“It was not a good day at work at all,” Chuck has said.
He spent the next 10 weeks in a Tulsa burn unit. He underwent the amputations of his left arm at the elbow and right leg at the knee, as well as five other major surgeries. He was eventually fitted with a prosthetic left hand and forearm and right leg and foot.
Chuck credits his strong-willed wife, Terri, his high-school sweetheart who was just 24 years old herself at the time, for pushing him to regain his independence.
In 1984, Chuck left the electric co-op to finish the college degree the cooperative gave him the opportunity to start after his accident. But he continually counseled other electrical burn victims such as linemen hurt on the job. Terri would counsel spouses. Then, they turned the challenges they faced into opportunities to help others. “I got tired of counseling with people that had been burned; I decided one day it was time to make it stop,” he says.
In 1996, he rejoined the electric cooperative family — first with Federated Rural Electric Insurance Exchange, which insures most cooperatives around the nation, then with the Alabama electric cooperative association. In 2006, Chuck made his way north, accepting an offer to work for Indiana Electric Cooperatives. And while he’s made Indiana his work home for the past 15 years, the feisty Okie maintained his home and farm in Alabama, and small family farm in Oklahoma. He drove home to Terri and their three children, now adults, on weekends.
A legacy of safety
Chuck knows there’s still a lot of work to do to reach the electric industry’s goal of zero electrical contacts for its lineworkers. While numbers are much better than the 200 linemen actually killed each year when Chuck was burned in 1980, he says it’s hard for him as an instructor, who’s visited 444 of the nation’s co-ops, to talk about a “safety legacy.”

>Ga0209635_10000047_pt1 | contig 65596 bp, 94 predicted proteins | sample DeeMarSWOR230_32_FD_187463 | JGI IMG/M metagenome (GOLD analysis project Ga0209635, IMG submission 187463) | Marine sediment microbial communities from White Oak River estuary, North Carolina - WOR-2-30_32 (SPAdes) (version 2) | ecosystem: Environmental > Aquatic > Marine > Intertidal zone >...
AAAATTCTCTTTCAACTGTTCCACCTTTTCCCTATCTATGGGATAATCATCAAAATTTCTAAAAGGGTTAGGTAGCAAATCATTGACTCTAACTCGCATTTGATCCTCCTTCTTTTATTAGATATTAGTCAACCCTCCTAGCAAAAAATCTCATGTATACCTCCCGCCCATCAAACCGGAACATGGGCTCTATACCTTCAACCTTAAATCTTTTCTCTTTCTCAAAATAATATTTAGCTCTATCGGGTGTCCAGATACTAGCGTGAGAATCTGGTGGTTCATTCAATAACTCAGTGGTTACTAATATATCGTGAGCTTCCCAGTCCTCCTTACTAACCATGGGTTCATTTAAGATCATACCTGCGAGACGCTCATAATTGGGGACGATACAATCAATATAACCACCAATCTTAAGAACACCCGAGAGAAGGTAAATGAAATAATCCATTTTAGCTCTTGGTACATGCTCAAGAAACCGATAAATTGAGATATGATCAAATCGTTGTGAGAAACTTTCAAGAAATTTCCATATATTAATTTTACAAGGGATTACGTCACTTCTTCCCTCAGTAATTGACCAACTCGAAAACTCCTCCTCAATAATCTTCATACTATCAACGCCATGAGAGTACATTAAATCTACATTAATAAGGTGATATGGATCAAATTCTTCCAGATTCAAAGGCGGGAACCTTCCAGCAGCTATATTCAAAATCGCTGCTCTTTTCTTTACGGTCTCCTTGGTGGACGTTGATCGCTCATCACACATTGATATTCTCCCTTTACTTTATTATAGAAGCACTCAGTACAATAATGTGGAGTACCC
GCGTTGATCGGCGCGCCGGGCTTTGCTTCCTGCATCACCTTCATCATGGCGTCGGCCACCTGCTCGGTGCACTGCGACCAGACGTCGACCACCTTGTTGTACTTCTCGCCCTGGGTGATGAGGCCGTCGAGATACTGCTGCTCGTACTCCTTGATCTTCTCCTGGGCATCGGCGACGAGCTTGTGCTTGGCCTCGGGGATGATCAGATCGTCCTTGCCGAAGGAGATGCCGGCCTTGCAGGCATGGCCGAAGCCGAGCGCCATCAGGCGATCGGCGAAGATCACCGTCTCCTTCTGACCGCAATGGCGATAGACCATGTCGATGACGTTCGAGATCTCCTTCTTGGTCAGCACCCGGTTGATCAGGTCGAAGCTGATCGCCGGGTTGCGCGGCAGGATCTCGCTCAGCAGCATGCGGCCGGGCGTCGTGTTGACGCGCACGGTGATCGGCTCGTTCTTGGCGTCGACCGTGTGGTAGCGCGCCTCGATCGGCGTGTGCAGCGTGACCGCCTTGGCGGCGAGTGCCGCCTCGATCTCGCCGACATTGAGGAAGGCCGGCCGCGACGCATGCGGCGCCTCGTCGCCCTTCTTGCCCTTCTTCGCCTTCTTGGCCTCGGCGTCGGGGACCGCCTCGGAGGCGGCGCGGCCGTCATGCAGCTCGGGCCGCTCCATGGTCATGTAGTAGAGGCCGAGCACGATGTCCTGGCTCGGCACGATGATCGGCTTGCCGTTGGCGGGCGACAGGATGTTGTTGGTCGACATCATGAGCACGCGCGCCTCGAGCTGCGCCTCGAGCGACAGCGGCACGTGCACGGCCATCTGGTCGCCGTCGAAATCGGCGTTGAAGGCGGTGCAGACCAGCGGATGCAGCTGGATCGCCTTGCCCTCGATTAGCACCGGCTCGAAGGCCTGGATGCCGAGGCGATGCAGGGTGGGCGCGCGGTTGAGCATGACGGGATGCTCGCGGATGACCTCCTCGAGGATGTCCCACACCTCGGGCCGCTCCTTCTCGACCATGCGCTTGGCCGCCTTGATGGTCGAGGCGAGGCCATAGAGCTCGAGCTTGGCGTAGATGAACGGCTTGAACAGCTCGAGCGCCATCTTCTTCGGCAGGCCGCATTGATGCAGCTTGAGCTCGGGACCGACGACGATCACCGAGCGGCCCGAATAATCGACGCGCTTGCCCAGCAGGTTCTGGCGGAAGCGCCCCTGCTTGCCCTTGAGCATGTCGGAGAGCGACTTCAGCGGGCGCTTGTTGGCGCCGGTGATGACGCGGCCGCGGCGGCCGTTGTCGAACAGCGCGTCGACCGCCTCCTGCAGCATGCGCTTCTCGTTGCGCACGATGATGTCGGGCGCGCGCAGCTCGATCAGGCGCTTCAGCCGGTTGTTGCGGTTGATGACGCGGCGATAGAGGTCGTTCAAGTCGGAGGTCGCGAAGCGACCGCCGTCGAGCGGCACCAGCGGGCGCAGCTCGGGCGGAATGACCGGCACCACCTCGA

“My goal since I’ve been doing safety training is to be at zero. And every time an incident happens, we, as a team, take it hard. What did we miss? Why didn’t we get that point across? Why did that lineman fail at that task that day?”
“I can’t say how many there are, or who they are, but I can say this: Linemen are going home to their wives and children every night, and they wouldn’t be if not for Chuck’s unwavering dedication to their safety,” testifies Jon Elkins, the vice president of safety, training and compliance with IEC. “Whether they know it or know him, there are lineworkers in Indiana, and across the United States, who owe their lives or at least their limbs to Chuck Tiemann.”
The crusades for things like electrical safety and proper prosthetics for burn victims in which Chuck has unflinchingly been engaged, often on national platforms, would never have come his way being just a lineman, Chuck says. “In those fights, God has called me.” And, he adds, any accomplishments have made that one bad May Day worth it.
But Chuck readily admits what a difference a day makes. “If on April 30, 1980, the Lord had said to me, ‘Oh, tomorrow’s gonna be a really bad day that’s gonna affect the rest of your life,’” he says, “I would have called in sick.”
Looking back, as he heads into retirement, Chuck says, “Life has been good.” And, he repeats the biggest life lesson he’s learned and has left with most everyone he’s met over the past 41 years: “Life IS good — today.”